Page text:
Wednesday, August 16, 2006

Pain, experience, joy, life; what is God giving us?

I have been reading Stumbling on Happiness (both the book, and the blog). It was one more recommendation from the Freakonomics guys, and a good one, (I like Freakonomics, both the blog and the book). They steered me to the Shangri-la Diet (which led me to lose seventy pounds) and a number of good thoughts.

But Stumbling on Happiness hits a number of themes, from a different angle, that are a part of grief and recovery, life, experience and joy. I've been meaning to write about some of them, from before I started reading the book, when Nine Moons had this post: Does God Give Us Trials, If So Why?

This will be a long post, and I still do not have a way to start that isn't in the middle.

I've been a game designer. Much to my surprise, I still have people who like my work, though I haven't done anything new for a decade. I always enjoyed designing games, and watching them be played, more than playing them myself, and after I was contacted out of the blue (by a sort of "where are they now" group), I took a look at modern games.

One thing that has really gotten my attention is that there is a huge difference between the perspective of the player and the perspective of the character that is played in a game. A player will put a character through all sorts of things to gain experience or to have an adventure, things that they probably would not want to put themselves through. Or would they? How much, in this life, are we both a player and a character?

Even more, the things I would enjoy in play, you might not. Things other people enjoy, I was perplexed by. Some people just do not have any interest in playing games of any sort (not role-playing games, not chess, not checkers or Settlers of Catan) and just walk away.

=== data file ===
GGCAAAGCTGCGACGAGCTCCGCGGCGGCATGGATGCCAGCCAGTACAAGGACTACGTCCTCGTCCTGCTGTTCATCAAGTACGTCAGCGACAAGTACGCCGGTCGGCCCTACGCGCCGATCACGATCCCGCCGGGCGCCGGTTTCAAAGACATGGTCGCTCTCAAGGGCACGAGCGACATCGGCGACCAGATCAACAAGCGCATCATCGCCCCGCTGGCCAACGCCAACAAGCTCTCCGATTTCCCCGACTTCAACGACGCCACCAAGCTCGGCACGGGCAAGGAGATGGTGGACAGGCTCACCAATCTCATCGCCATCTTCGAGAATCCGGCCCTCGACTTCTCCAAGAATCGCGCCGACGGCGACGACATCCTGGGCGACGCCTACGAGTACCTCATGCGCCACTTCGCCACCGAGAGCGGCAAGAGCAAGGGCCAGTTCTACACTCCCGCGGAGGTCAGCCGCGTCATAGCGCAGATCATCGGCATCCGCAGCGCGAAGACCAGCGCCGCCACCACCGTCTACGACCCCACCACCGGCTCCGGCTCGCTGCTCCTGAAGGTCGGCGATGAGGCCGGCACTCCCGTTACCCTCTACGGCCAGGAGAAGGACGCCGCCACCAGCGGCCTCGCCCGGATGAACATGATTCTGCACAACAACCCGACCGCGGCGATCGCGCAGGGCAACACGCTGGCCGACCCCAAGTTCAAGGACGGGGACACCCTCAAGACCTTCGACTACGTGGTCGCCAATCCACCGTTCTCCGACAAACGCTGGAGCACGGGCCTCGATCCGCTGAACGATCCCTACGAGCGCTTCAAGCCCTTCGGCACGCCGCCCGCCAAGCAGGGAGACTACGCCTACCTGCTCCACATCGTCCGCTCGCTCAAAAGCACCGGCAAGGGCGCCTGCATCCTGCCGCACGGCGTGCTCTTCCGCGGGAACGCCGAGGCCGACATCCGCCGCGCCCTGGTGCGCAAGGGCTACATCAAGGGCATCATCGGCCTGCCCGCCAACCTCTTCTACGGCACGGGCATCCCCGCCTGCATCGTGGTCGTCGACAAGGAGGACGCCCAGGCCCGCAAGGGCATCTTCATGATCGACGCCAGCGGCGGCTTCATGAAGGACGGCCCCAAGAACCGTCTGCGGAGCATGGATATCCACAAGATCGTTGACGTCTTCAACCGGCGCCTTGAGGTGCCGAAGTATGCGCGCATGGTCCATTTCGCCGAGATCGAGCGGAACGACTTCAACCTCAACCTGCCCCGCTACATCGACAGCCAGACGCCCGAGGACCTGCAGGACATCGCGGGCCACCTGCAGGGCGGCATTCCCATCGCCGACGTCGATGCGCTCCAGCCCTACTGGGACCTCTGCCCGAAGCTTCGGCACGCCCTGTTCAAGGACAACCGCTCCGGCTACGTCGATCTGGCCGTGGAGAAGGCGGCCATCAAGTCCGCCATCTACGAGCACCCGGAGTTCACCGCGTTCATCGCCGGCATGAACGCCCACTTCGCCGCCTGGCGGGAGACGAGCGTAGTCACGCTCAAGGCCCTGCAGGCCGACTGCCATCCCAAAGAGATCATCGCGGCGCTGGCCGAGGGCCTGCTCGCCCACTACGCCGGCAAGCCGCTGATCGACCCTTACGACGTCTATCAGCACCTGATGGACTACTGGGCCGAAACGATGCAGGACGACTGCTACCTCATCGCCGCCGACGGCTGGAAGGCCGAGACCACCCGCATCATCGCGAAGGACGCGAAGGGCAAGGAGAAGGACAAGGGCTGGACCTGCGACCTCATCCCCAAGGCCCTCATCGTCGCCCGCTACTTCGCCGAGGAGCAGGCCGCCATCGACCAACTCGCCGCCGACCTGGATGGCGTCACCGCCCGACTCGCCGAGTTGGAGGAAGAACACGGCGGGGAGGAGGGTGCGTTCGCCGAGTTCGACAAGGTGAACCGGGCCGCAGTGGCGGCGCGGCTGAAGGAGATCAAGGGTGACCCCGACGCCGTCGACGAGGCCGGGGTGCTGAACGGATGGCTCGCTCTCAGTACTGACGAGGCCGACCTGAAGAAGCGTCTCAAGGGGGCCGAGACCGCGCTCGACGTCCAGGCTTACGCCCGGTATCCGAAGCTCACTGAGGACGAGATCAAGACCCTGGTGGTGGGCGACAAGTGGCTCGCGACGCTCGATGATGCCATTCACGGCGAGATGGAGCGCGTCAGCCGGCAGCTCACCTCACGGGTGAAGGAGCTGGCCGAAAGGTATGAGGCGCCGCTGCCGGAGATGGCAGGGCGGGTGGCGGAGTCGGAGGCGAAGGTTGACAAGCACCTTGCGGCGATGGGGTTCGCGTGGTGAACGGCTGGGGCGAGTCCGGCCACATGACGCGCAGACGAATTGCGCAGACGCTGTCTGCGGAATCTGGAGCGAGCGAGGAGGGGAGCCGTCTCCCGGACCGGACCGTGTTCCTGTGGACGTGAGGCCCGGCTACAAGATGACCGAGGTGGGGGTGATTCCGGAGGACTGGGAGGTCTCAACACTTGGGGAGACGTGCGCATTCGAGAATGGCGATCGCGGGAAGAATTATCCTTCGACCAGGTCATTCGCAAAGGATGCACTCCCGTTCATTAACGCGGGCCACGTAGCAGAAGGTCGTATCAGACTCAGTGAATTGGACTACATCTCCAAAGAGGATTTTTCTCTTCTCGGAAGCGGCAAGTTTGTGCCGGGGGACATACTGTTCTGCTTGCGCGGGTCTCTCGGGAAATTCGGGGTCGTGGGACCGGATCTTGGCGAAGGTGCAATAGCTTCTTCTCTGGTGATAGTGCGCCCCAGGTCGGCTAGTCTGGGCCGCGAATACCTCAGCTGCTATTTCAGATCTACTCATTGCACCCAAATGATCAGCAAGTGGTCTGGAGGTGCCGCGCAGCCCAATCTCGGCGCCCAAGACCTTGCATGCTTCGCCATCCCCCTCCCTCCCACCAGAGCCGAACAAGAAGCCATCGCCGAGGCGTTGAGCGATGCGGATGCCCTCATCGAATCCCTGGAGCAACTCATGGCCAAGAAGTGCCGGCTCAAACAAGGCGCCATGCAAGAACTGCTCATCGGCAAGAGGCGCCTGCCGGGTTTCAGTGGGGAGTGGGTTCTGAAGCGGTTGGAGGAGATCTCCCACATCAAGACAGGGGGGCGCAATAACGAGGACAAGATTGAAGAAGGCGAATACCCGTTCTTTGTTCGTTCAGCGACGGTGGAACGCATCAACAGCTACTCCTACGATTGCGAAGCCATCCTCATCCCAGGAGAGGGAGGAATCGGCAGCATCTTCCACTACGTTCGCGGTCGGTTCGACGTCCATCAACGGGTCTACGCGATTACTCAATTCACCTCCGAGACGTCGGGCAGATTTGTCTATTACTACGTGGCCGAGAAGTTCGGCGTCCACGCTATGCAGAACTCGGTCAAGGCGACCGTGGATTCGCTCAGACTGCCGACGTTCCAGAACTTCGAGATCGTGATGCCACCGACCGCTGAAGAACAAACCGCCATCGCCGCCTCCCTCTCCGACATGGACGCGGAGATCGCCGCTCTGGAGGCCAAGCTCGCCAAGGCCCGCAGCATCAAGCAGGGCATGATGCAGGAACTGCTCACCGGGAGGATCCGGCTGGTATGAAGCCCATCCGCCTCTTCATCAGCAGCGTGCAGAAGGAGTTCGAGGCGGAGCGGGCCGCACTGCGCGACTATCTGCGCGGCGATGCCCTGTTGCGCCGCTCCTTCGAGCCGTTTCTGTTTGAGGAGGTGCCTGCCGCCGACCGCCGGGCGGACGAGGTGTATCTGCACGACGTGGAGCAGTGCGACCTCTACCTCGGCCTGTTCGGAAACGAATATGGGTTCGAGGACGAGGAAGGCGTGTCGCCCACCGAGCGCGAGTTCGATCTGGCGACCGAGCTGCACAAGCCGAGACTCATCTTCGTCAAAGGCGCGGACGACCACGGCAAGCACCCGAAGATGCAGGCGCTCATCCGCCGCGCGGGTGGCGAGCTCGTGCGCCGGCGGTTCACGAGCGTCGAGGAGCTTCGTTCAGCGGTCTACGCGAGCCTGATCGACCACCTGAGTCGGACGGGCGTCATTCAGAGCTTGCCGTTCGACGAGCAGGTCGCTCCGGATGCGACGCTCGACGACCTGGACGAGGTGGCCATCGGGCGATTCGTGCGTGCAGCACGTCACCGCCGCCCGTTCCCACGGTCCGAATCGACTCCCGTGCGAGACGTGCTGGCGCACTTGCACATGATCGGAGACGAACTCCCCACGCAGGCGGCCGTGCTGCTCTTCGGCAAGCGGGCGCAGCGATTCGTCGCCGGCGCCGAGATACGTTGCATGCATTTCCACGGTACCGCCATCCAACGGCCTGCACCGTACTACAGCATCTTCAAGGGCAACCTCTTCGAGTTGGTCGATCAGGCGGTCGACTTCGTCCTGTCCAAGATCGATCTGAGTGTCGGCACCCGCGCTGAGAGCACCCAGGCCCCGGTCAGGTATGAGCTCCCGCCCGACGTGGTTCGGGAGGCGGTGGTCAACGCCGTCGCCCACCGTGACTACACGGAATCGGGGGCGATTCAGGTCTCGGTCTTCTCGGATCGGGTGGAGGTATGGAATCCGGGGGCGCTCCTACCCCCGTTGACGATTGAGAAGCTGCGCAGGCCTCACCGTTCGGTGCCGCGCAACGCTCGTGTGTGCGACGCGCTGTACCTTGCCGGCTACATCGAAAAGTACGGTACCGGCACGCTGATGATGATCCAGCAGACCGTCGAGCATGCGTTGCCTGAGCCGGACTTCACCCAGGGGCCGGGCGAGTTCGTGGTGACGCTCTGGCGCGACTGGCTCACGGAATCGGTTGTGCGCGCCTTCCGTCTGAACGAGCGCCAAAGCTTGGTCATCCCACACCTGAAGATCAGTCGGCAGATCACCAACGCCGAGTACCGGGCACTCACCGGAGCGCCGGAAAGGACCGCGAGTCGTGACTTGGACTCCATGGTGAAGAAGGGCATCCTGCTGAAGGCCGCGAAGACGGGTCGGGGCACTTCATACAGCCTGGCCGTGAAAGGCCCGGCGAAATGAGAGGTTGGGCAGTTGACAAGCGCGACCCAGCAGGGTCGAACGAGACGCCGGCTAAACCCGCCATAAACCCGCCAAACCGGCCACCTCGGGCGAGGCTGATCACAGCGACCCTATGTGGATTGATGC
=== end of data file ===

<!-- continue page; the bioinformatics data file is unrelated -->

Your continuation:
Daniel Gilbert makes the point that people define their lives in terms of seeking to be happy, and that most people, looking back, are generally happy with their lives. I've gone through a good deal of tragedy, yet I find myself drifting into acceptance and happiness, over all, with my life. I find myself wondering, if I were playing a character, and learning from the experience, what character would I prefer to play? If life is merely a few spare hours in an eternal afternoon, where we have the chance to learn and experience on the way through the process, what would I choose to learn, to understand, to become in my life.

I think that is a question that we all need to ask.

Especially, since if we are spirits passing through a material world, with this life and reality like a soap film bubble in the eternities, most of the things we consider pain, or hardship or rewards are trifles. What matters are the things that a game player might seek: perspectives, knowledge, experience, wisdom.

In that framework, and knowing that it is our weaknesses that bind us together, not our strengths, if we treat God like a gamemaster or an enabler of the story we wish to tell, the experience we are seeking, God isn't so much giving us burdens or barriers as he is giving us the life we seek and making what we (as players) desire for ourselves (as characters).

Surely the emotions we feel are strong and real, much like the thrills on the best of amusement park rides or the empathy and pathos we experience in the best of theater or cinema, but they are not -- at the end of the day -- ones to regret.